If the contractor employs workers with disabilities under special minimum wage certificates, the “Notice to Workers with Disabilities/Special Minimum Wage (PDF) poster”(http://www.dol.gov/whd/regs/compliance/posters/disab.htm) must also be posted. This poster explains the conditions under which special minimum wages may be paid. It must be posted in a conspicuous place on the employer’s premises where it can be readily seen by employees and the parents or guardians of workers with disabilities.
Some of the records required to be kept under this law are also required under the Fair Labor Standards Act (see Wage and Hour Division Fact Sheet #21: Recordkeeping(http://www.dol.gov/whd/regs/compliance/whdfs21.pdf)).
Under the Service Contract Act, contractors and subcontractors are required to maintain certain records for each employee performing work on the covered contract. Basic records, such as name, address, and Social Security number of each employee must be maintained for three years from completion of the work. In addition, records on the following must be maintained for three years:
The contractor shall also make available a copy of the contract upon request from the Wage and Hour Division.
There are no reporting requirements.
Violations of the SCA may result in contract terminations and liability for any resulting costs to the government, withholding of contract payments in sufficient amounts to cover wage and fringe benefit underpayments, legal action to recover the underpayments, and debarment from future contracts for up to three years.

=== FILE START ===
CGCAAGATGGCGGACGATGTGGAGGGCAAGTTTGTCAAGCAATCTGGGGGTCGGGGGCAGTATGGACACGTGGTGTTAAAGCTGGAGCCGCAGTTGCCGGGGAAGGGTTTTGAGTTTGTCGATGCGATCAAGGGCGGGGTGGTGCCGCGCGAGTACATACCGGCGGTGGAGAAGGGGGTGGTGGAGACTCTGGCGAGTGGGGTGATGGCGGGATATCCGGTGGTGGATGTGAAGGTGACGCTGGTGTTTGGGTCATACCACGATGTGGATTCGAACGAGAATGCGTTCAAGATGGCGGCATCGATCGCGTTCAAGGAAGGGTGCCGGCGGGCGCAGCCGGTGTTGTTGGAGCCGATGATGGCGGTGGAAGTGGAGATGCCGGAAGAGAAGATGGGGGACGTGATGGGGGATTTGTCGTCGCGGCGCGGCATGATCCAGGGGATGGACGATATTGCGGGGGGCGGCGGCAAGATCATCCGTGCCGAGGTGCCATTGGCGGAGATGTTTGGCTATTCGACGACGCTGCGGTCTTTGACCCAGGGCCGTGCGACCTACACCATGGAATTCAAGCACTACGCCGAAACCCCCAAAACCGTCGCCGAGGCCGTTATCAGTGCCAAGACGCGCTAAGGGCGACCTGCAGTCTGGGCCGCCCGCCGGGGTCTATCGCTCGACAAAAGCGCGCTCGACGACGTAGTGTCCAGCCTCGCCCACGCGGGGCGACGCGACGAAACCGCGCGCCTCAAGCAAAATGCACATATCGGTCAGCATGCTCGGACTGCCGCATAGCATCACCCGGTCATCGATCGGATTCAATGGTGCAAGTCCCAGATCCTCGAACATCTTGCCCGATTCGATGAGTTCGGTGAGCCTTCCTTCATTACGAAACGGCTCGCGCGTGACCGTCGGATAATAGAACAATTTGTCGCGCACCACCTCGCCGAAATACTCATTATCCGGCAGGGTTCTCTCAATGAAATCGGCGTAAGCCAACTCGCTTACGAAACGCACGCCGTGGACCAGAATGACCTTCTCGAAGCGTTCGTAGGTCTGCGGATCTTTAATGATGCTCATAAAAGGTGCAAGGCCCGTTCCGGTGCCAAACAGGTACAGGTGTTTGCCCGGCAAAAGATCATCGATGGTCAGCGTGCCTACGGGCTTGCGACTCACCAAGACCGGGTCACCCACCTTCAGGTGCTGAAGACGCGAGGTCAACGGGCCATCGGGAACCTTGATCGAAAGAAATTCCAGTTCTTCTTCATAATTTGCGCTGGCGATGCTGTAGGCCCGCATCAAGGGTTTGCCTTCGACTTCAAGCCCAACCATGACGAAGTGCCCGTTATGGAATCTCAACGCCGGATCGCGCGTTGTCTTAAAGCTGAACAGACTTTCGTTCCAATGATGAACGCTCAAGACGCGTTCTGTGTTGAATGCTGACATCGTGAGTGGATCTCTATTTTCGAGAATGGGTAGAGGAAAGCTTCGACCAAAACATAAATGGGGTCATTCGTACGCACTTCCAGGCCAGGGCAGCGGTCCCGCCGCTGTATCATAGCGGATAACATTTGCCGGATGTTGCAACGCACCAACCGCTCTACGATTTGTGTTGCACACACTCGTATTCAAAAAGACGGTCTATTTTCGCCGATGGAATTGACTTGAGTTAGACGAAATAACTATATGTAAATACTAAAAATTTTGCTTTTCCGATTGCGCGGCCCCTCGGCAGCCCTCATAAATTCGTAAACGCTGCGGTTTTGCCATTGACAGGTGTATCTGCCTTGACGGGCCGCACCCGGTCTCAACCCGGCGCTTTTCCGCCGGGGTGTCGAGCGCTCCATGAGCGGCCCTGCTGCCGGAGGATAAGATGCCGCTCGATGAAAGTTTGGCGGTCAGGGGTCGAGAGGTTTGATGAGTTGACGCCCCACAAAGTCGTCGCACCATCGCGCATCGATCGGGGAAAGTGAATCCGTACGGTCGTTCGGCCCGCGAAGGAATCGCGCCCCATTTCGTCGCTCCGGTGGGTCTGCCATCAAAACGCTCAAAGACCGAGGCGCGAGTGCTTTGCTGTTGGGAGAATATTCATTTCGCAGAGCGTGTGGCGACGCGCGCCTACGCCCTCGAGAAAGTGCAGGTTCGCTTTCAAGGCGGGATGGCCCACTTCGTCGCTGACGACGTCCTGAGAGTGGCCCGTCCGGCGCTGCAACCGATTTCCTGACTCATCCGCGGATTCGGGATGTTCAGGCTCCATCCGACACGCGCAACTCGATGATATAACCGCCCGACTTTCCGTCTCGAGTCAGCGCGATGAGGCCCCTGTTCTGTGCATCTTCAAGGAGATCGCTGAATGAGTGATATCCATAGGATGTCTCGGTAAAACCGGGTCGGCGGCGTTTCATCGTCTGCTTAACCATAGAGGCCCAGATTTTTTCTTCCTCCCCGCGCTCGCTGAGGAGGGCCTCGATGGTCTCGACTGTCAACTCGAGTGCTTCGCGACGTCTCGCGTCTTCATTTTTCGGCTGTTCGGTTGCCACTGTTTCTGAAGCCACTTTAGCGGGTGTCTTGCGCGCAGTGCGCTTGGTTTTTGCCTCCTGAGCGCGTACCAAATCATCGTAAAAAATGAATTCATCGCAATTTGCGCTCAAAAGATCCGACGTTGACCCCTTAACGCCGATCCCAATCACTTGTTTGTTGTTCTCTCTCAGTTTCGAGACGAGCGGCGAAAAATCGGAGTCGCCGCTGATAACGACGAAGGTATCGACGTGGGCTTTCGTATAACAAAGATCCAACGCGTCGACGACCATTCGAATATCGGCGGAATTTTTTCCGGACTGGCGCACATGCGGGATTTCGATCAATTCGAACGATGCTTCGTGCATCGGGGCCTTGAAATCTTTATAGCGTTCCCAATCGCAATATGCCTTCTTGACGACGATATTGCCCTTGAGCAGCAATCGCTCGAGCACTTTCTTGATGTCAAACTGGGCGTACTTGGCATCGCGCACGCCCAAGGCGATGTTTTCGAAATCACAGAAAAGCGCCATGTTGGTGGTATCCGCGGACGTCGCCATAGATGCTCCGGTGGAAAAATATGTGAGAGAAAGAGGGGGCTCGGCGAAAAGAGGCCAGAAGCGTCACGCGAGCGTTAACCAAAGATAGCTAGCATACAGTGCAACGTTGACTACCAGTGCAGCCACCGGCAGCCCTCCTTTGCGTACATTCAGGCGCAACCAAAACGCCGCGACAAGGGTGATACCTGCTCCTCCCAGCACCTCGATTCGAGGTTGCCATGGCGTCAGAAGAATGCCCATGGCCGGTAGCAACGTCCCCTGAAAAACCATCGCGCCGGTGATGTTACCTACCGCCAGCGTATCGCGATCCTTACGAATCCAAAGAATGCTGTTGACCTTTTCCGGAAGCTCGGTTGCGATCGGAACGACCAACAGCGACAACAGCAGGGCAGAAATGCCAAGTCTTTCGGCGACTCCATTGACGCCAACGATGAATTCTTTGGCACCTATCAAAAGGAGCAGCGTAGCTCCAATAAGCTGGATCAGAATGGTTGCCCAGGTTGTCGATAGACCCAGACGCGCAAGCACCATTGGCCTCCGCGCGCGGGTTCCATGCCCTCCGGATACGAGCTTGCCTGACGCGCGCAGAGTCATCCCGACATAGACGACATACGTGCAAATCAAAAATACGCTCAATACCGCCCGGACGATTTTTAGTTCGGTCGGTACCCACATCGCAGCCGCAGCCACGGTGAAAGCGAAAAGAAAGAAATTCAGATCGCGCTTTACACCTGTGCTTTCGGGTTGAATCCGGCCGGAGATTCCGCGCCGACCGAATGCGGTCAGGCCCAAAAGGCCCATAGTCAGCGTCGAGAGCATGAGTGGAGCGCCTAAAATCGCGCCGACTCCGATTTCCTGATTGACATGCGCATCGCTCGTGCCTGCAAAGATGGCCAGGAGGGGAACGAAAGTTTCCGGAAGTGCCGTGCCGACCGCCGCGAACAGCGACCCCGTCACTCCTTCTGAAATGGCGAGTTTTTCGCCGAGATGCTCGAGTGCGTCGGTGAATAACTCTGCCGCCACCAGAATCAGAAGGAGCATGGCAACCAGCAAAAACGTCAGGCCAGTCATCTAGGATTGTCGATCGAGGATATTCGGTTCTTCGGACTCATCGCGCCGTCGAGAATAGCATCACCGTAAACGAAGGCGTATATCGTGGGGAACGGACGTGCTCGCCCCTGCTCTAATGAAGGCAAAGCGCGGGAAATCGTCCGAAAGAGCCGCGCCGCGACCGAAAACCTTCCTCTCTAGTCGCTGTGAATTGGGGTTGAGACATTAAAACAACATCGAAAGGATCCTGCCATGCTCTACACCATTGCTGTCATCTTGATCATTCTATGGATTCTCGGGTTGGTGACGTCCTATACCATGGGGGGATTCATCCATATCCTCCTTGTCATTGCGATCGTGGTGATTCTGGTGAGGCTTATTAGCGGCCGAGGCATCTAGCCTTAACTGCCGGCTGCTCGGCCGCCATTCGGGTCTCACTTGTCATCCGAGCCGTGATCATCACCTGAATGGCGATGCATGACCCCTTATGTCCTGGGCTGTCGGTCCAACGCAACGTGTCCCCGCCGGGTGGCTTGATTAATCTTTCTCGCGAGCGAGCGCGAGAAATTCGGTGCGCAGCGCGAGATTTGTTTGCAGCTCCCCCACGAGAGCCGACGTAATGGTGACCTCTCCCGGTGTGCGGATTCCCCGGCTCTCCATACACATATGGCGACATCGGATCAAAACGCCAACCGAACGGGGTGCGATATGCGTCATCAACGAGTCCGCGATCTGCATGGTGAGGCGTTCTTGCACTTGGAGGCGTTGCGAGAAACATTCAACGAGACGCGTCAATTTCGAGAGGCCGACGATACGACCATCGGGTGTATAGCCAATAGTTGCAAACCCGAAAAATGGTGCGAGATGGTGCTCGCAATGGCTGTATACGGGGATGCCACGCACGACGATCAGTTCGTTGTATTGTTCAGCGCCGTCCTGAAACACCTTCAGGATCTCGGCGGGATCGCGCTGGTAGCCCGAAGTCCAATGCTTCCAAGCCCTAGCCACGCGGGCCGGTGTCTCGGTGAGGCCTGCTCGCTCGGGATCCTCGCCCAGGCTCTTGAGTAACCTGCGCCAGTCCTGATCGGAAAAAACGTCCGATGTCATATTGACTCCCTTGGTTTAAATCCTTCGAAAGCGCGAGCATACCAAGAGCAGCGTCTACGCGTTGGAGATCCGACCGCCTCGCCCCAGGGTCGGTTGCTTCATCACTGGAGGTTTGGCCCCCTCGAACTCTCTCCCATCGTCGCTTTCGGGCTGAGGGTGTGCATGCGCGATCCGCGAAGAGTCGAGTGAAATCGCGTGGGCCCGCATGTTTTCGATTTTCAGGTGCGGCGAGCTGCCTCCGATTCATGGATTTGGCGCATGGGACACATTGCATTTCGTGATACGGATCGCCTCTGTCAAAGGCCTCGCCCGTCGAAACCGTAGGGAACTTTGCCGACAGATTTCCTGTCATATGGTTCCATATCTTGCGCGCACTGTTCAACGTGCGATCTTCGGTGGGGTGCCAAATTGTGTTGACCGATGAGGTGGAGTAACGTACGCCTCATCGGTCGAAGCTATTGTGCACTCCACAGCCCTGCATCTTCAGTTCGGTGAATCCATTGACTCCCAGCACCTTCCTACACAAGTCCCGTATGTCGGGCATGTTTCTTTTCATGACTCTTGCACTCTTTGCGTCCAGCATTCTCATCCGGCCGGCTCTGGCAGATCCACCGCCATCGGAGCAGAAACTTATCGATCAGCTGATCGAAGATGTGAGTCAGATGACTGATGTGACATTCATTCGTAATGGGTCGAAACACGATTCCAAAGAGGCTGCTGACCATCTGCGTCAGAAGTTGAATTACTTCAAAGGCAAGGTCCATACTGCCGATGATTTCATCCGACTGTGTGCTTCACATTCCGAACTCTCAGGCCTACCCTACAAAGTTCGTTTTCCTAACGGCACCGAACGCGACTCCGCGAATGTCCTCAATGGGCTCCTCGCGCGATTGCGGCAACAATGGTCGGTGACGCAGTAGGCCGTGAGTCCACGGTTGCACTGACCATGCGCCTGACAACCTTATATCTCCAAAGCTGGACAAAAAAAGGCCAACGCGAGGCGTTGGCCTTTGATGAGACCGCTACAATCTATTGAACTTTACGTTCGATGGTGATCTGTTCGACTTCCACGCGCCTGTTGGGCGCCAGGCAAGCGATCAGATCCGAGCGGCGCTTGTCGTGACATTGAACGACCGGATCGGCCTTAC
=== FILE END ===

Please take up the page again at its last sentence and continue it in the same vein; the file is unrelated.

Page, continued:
Contractors and subcontractors may challenge determinations of violations and debarment before an Administrative Law Judge. Contractors and subcontractors may appeal decisions of Administrative Law Judges to the Administrative Review Board. Final Board determinations on violations and debarment may be appealed to and are enforceable through the federal courts.
Relation to State, Local, and Other Federal Laws
The SCA applies only to contracts awarded by the federal or District of Columbia governments. As noted above, contractors are required to compensate employees working in connection with covered contracts for overtime work in accordance with the overtime pay standards of the Fair Labor Standards Act and the Contract Work Hours and Safety Standards Act.
Compliance Assistance Available
The Department of Labor provides employers, workers, and others with clear and easy-to-access information and assistance on how to comply with the SCA. Among the resources available to help comply with the SCA are:
Additional compliance assistance including explanatory brochures, fact sheets, and regulatory and interpretive materials is available on the Compliance Assistance “By Law”(http://www.dol.gov/compliance/laws/comp-sca.htm) Web page.